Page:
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Nitto’s NT05R drag radials are aimed squarely at the modern muscle car market and are available in sizes ranging from 275/40-17 all the way up to 315/35-20.

Talking Tread

It’s a drag radial’s tread that, in part, determines just how streetable it’ll be—and by streetable we mean whether or not you’ll be able to do things like drive in the rain. The NT05R’s tread, for example, looks a whole lot like what you’ll find on Nitto’s ultra-high-performance summer tire, the NT05. The difference, however, are the NT05R’s larger tread blocks that have less space in between them and the softer compound they’re made up of that results in a treadwear rating of 00 as opposed to the NT05’s 200. Nitto isn’t able to share any specifics on the NT05R’s specialized compound, however, according to Frank, it’s exclusive to the NT05R and was designed to outperform even the company’s already impressive NT555R.

But you didn’t come here to read about a set of tires with a 200 treadwear rating that’ll last you 40,000 miles. You came here for the sort of things a drag radial’s made up of that’ll turn, say, your 12-second car into an 11-second car. It’s that big, old, fat patch of uninterrupted rubber spanning around the center of a drag radial that let’s all of this happen, improving grip mostly due to the absence of any sort of tread.

The story doesn’t end with larger tread blocks and smooth rubber strips, though. Like racing slicks, a drag radial’s able to comply with the weight of the car unloading on itself when launching yet remain stable enough for high-speed stability at the track’s top end. All of this is accomplished through specialized sidewall and cap construction that are all about compromise but without you ever really knowing it. Here, the NT05R’s sidewall is softer, allowing for lower tire pressure while at the track. Its shoulder blocks are also bigger, resulting in a larger contact patch.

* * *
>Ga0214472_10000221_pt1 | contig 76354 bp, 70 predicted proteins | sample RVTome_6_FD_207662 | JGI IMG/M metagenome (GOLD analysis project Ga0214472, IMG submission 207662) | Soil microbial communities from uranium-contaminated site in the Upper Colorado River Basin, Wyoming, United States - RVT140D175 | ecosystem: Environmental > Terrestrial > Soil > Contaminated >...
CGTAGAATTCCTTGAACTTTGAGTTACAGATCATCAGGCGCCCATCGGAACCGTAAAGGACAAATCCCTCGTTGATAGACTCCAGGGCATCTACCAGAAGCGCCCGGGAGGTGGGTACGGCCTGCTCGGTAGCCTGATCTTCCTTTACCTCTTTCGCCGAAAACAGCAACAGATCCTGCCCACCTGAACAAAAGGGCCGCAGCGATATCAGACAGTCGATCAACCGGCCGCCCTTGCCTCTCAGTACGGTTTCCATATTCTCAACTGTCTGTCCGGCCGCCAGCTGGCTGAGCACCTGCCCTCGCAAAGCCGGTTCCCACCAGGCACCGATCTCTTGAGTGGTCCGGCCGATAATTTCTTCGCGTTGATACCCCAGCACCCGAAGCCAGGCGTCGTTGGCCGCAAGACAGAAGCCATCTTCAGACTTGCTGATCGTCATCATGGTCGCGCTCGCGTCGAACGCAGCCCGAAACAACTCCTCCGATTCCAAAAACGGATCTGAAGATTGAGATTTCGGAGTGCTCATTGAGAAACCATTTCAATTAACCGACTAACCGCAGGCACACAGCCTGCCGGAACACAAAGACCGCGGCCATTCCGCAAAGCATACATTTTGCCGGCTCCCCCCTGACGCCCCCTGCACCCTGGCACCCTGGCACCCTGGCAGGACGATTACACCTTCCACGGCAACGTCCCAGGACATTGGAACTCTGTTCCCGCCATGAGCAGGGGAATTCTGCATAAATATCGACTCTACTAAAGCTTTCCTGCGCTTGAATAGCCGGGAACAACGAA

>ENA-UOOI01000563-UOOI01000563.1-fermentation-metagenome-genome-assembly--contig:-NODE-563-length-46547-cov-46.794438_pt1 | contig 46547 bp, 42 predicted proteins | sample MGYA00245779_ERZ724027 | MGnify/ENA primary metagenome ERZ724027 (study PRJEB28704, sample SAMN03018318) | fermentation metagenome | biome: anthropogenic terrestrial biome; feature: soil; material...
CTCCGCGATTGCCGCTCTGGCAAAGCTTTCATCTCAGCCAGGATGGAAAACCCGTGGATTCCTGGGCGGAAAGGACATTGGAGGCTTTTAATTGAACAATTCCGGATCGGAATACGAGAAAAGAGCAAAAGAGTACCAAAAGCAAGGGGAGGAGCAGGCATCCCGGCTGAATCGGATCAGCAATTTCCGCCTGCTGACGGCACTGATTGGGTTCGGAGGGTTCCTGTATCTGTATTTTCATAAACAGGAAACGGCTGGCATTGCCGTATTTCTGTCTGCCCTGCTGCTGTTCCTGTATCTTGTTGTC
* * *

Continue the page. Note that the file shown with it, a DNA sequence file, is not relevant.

That Nitto’s NT05 and NT05R share the same name and a similar tread pattern was no accident. According to Frank, all of this means that you can end up with matching tires all around, despite your rears (or fronts) being something just a little more special than what’s sitting at the other end. It’ll also give you exactly the sort of traction you need to beat something a whole lot more impressive than an ’80s minivan.

 

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The NT05R features larger tread blocks with less space in between them when compared to the NT05 as well as a softer, stickier compound.

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The NT05R also features a specialized sidewall that’s softer than the more conventional NT05, which means tire pressure can be reduced at the track for even better traction.

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The NT05R’s shoulder blocks are bigger, too, resulting in a larger contact patch and better traction.

 

For more info on the Nitto NT05R, visit nittotire.com.

(Photos: Ignition MG)